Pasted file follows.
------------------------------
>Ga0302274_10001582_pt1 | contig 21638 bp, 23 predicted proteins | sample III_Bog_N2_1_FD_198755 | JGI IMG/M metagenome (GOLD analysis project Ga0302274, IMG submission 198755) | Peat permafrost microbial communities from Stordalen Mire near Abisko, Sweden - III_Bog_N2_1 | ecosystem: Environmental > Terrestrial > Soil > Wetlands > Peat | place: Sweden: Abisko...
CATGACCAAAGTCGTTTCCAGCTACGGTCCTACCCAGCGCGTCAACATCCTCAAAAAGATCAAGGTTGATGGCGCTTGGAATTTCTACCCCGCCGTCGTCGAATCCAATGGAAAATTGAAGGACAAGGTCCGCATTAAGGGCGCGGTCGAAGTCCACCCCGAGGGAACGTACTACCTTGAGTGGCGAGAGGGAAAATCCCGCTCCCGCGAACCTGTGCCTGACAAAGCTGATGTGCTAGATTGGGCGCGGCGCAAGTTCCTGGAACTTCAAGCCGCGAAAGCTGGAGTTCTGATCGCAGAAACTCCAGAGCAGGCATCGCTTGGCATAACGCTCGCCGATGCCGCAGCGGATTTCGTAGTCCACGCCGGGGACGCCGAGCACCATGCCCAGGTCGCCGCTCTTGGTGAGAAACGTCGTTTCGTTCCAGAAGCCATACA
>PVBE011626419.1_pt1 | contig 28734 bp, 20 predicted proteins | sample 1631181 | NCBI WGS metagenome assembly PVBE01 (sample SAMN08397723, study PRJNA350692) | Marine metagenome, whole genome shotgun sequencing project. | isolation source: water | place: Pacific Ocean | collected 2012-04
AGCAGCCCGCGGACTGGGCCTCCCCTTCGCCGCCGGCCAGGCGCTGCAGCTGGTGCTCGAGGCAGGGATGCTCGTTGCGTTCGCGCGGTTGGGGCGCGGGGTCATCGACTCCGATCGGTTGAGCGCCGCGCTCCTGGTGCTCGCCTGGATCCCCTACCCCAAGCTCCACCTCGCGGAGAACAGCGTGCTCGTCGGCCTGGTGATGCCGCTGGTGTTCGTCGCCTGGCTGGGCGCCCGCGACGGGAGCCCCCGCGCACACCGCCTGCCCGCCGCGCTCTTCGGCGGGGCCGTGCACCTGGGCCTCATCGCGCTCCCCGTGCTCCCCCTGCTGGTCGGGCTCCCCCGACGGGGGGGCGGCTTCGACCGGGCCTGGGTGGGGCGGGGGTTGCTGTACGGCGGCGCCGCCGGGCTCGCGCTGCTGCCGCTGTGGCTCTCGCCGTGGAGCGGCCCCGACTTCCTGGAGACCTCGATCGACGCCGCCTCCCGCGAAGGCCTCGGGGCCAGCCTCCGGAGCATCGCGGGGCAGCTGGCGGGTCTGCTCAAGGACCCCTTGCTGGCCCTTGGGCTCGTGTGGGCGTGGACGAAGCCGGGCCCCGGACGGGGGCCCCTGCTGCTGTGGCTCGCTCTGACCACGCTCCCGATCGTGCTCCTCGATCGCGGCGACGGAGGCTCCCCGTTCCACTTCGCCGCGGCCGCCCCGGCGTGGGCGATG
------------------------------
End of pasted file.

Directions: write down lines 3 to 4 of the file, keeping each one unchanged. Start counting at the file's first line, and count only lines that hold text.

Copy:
>PVBE011626419.1_pt1 | contig 28734 bp, 20 predicted proteins | sample 1631181 | NCBI WGS metagenome assembly PVBE01 (sample SAMN08397723, study PRJNA350692) | Marine metagenome, whole genome shotgun sequencing project. | isolation source: water | place: Pacific Ocean | collected 2012-04
AGCAGCCCGCGGACTGGGCCTCCCCTTCGCCGCCGGCCAGGCGCTGCAGCTGGTGCTCGAGGCAGGGATGCTCGTTGCGTTCGCGCGGTTGGGGCGCGGGGTCATCGACTCCGATCGGTTGAGCGCCGCGCTCCTGGTGCTCGCCTGGATCCCCTACCCCAAGCTCCACCTCGCGGAGAACAGCGTGCTCGTCGGCCTGGTGATGCCGCTGGTGTTCGTCGCCTGGCTGGGCGCCCGCGACGGGAGCCCCCGCGCACACCGCCTGCCCGCCGCGCTCTTCGGCGGGGCCGTGCACCTGGGCCTCATCGCGCTCCCCGTGCTCCCCCTGCTGGTCGGGCTCCCCCGACGGGGGGGCGGCTTCGACCGGGCCTGGGTGGGGCGGGGGTTGCTGTACGGCGGCGCCGCCGGGCTCGCGCTGCTGCCGCTGTGGCTCTCGCCGTGGAGCGGCCCCGACTTCCTGGAGACCTCGATCGACGCCGCCTCCCGCGAAGGCCTCGGGGCCAGCCTCCGGAGCATCGCGGGGCAGCTGGCGGGTCTGCTCAAGGACCCCTTGCTGGCCCTTGGGCTCGTGTGGGCGTGGACGAAGCCGGGCCCCGGACGGGGGCCCCTGCTGCTGTGGCTCGCTCTGACCACGCTCCCGATCGTGCTCCTCGATCGCGGCGACGGAGGCTCCCCGTTCCACTTCGCCGCGGCCGCCCCGGCGTGGGCGATG